The Theory Of Everything – Hawking on film

I’ve been out of touch with films for some time, so I thought I’d better catch up, seeing as it’s the Academy Awards later this week. I’m pretty jaded these days and I know longer care who wins the big awards, and I’m fairly jaded with the experience of going to the cinema as well, but never-the-less I gave this Stephen Hawking bio-pic a go.


It’s a good film, and though predictable in usual Oscar bait fashion, Eddie Redmayne as Hawking is pretty remarkable, as is Felicity Jones as his wife, Jane Wilde. It cannot have been easy for Redmayne to pull off the various stages of Hawking’s life, both the eccentricity of his early life and his rapid physical decline due to motor neurone disease. The filmmakers never get manipulative with the emotional content of the story, instead presenting it as it was, investigating the complex nature of Hawking and Wilde’s relationship as they move from being loves, to husband and wife, and encounter many of the same issues that face all couples.


The direction is clever, with certain elements chosen to reflect Hawking’s theories (particularly those about time). The science is simplified, but not skipped over, so the film is some sense representative of Hawking’s career.

Perhaps what I like most about the film, is it has gotten me interested again in Hawking. I’ve always meant to read his Brief History Of Time and I imagine soon I will. The film has so far inspired me to watch the Errol Morris documentary based on that book and I recommend that film to anyone interested in Hawking’s life and his ideas. It goes well beyond the scope of a bio-pic, so in my opinion it’s still the more necessary of Hawking on film. The whole thing is on youtube, so check it out if you haven’t yet. Produced in the late-80s, Hawking narrates the film from his wheel chair, via characteristic robotic speech. Exploring both his theories and his life, with re-enactments, archival footage, interviews with his family and colleagues and fantastic sci-fi-esque sequences that portray Hawking as a mysterious traveler of space and time – the film is a masterpiece of mixed media documentary form. Surely one of Morris’ best, if not one of the greatest documentary’s ever.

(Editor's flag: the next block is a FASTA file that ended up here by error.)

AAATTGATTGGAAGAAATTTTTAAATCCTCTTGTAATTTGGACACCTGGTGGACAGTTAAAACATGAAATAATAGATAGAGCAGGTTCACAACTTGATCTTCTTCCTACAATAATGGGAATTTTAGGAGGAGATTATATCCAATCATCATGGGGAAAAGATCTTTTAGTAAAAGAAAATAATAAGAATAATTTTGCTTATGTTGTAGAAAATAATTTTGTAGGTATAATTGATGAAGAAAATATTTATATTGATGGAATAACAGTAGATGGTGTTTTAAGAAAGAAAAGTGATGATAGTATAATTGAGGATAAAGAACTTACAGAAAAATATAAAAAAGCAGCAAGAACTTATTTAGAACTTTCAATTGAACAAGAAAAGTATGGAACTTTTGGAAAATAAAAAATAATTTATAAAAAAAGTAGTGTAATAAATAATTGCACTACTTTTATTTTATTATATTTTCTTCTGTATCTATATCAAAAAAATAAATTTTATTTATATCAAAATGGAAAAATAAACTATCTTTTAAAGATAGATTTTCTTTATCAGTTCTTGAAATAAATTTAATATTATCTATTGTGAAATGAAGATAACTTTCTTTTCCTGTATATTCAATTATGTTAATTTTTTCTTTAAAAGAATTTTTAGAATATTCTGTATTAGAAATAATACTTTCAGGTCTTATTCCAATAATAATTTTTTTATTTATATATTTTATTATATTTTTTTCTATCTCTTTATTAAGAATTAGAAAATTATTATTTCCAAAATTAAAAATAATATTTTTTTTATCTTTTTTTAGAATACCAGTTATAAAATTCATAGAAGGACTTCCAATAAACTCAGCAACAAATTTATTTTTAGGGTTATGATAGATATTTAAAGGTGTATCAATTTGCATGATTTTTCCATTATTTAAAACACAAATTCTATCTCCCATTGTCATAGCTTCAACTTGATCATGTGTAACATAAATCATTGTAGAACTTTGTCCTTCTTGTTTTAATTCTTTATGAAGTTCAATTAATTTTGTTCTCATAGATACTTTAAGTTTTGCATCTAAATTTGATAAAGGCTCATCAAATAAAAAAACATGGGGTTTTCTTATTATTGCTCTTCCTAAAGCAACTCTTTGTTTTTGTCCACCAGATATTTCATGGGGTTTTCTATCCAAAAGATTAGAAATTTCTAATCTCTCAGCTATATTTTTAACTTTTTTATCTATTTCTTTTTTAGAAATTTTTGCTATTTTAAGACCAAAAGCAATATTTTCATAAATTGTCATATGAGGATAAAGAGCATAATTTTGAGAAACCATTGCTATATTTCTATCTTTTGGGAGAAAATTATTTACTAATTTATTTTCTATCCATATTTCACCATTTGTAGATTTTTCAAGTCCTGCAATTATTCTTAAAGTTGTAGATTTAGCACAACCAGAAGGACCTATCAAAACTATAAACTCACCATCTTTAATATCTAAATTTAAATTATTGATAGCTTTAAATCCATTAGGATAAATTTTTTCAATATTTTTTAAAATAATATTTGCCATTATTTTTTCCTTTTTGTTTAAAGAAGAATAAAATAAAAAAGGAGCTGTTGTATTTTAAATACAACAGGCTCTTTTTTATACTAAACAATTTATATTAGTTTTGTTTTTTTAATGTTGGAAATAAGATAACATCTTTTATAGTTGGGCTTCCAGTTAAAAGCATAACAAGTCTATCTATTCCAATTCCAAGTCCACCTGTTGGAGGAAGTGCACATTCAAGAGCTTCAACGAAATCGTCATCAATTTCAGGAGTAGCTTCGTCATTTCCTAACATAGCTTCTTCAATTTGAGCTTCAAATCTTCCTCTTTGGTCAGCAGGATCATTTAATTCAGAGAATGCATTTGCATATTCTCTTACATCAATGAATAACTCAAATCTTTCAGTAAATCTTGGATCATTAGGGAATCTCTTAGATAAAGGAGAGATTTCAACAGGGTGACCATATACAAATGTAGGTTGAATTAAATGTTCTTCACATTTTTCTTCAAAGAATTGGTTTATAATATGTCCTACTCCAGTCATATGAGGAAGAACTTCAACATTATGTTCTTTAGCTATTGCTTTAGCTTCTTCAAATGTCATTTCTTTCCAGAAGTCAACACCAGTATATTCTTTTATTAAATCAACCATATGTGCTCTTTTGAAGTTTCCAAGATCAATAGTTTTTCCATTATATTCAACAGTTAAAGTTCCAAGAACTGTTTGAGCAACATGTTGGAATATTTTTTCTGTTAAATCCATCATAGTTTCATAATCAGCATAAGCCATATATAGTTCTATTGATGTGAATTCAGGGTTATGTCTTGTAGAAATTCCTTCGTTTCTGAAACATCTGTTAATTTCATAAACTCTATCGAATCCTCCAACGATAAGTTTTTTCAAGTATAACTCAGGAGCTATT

After I’ve read Brief History of Time and perhaps some more recent of Hawking’s writings (and anything else relevant), I hope to be able to discuss his theories more in depth and will hopefully do so on this blog. He has lived a very inspirational life, as the recent bio-pic and classic documentary reveal. Not everyone would lose all their motor functions, their ability to speak and continue to do work and live a relatively normal life –  it helps I guess that Hawking had the money and esteem for nurses and technology and people to help him through his struggles, but never-the-less, as particularly the documentary points out – not everyone could live and create a life’s work predominantly inside their head (without being able to greatly make contact with the outside work in a traditional way) .

Towards the end of Brief History Of Time, things get really deep, discussing the curved nature of the universe, the fact that it may not have a beginning or an end – and that how many calculations seem to indicate that the future effects the past. All awesome and mid boggling theories. Hawking ends by discussing how, if scientists, philosophers and the general public are able to one day discover the meaning of our existence on earth – then we will know the mind of God. Massive ideas there, and very inspiring – part of why Hawking’s influence has traveled so far, from books, to documentaries, to Oscar contending bio-pics.



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